Unless the Lord builds the house,
the builders labor in vain.
Unless the Lord watches over the city,
the guards stand watch in vain.
In vain you rise early
and stay up late,
toiling for food to eat—
for he grants sleep to those he loves.
- Psalm 127:1-2
He told the crowd to sit down on the ground. When he had taken the seven loaves and given thanks, he broke them and gave them to his disciples to distribute to the people, and they did so. They had a few small fish as well; he gave thanks for them also and told the disciples to distribute them. The people ate and were satisfied. Afterward the disciples picked up seven basketfuls of broken pieces that were left over. About four thousand were present. After he had sent them away, he got into the boat with his disciples and went to the region of Dalmanutha.
- Mark 8:6-10
“The breaking of bread together has a festive quality. In the midst of the working day given to us again and again, it is a reminder that God rested after God’s Work, and that the Sabbath is the meaning and the goal of the week with its toil. Our life is not only a great deal of trouble and hard work; it is also refreshment and joy in God’s goodness. We labor, but God nourishes and sustains us. That is a reason to celebrate. People should not eat the bread of anxious toil (Ps. 127:2). Rather ‘eat your bread with enjoyment’ (Eccles. 9:7), ‘so I commend enjoyment, for there is nothing better for people under the sun than to eat, and drink, and enjoy themselves’ (Eccles. 8:15). But of course, ‘apart from him, who can eat or who can have enjoyment?’ (Eccles. 2:25). It is said of the seventy elders of Israel who climbed Mount Sinai with Moses and Aaron that ‘they beheld God, and they ate and drank’ (Exod. 24:11). God will not tolerate the unfestive, joyless manner in which we eat our bread with sighs of groaning, with pompous, self—important busyness, or even with shame. Through the daily meal God is calling us to rejoice, to celebrate in the midst of our working day.”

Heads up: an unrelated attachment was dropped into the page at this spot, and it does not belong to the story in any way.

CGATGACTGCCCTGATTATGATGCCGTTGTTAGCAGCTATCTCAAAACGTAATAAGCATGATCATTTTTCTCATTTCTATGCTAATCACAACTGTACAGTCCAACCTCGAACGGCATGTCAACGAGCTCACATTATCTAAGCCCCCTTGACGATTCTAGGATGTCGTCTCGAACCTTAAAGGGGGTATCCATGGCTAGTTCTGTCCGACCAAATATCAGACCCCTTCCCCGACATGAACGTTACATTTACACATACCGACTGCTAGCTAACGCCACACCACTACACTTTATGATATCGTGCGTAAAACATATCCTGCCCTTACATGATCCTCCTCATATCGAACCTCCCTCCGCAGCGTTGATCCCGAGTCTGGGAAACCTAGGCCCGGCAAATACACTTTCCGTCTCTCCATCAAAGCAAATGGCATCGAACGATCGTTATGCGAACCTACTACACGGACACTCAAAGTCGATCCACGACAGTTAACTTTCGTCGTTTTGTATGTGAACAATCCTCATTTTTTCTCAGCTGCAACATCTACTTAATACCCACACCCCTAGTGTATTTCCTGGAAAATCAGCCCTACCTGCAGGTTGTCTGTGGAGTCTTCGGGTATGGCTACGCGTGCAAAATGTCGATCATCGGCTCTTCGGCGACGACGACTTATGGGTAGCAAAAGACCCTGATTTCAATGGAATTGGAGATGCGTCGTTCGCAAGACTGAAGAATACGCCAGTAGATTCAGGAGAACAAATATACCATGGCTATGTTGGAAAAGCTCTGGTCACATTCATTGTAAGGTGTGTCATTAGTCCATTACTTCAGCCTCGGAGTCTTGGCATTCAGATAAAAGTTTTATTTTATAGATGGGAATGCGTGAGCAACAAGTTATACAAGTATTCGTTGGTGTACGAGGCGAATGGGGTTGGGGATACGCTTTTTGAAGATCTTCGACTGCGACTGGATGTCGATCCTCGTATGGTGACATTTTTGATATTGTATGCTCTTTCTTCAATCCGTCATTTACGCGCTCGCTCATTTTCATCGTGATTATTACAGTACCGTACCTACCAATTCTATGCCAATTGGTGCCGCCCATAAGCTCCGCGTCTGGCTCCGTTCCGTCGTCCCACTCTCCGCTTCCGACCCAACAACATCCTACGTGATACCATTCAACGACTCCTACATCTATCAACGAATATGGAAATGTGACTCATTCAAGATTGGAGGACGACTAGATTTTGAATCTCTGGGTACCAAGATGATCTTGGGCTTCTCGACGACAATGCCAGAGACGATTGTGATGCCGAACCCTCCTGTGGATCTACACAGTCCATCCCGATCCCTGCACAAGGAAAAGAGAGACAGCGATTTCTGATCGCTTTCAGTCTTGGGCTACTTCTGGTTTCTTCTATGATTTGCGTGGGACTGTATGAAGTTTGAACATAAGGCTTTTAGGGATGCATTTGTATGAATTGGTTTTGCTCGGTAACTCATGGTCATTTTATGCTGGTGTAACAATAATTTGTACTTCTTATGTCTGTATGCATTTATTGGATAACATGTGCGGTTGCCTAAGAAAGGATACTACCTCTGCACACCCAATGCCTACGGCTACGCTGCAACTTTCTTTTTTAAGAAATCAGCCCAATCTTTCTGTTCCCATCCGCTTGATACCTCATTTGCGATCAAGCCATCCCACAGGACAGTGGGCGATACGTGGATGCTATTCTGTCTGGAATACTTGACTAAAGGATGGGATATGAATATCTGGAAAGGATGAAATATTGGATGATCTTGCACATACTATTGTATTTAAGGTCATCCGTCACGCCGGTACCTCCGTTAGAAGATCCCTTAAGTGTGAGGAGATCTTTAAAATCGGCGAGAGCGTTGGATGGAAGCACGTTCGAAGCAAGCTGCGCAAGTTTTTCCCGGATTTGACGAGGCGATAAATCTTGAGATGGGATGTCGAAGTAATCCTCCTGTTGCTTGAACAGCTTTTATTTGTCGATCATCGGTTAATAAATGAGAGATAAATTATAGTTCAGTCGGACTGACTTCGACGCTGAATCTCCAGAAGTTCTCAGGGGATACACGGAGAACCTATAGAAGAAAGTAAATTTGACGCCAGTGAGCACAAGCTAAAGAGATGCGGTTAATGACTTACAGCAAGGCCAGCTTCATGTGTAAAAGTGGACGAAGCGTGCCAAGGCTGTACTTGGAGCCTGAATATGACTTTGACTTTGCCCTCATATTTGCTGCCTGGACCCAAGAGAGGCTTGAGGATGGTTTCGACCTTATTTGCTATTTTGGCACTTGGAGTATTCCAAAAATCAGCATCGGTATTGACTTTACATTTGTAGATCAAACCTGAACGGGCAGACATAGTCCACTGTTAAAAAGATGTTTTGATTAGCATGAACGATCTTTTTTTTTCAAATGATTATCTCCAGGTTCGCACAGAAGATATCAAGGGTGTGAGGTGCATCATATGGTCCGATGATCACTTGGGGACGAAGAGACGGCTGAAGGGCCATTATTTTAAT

- Dietrich Bonhoeffer, Life Together
Bonhoeffer gives us such a beautiful outline for the blessing of a meal.
We have toiled all day and God has had His protective hand over us. God toiled, Himself, for six days and then He rested. Our rest before our toil tomorrow is earned.
And here before us is a meal to nourish our bodies. God provides for us. We must give thanks.
But more, we must celebrate, for God is good.
Let us eat and drink. Let us be joyous, for God has provided.
May we cast aside the busyness of the day and the lack of joy at times during our hard labors. Let us be festive, shaking off the groaning of the day.
We must rejoice.
Jesus gave thanks each time He broke bread. He gave thanks at the feeding of the 5,000 and later at the feeding of the 4,000. He gave thanks at the Last Supper. Jesus showed us the way.
So, why is it so hard to give thanks before a meal? Why does it become rote? Have we become hard-hearted? Even if you feel self-confident that you earned the money to purchase the meal, forgetting how many interactions God had with everyone who influenced your day, think of how many people handled your food before you ate the meal. Bit just the person who prepared it, but how did the food get to the table? How did the food get to the kitchen to be prepared into your meal? How did the vegetables grow that are a part of your meal? How were those vegetables planted and where did the seed come from?
Indeed, God had influence on all of that. We forget about all that when we simply buy groceries at the market. We forget about the interactions at work that led to the paycheck that all had God’s fingerprints on it. Did we earn the check? Sure, but God gave us the strength to persevere.
Thank You, Lord, for this food. I recognize your contributions along the way. I praise your Name, for providing for our family. Let us rejoice as we celebrate this meal. Amen.
Soli Deo Gloria. Only to God be the Glory.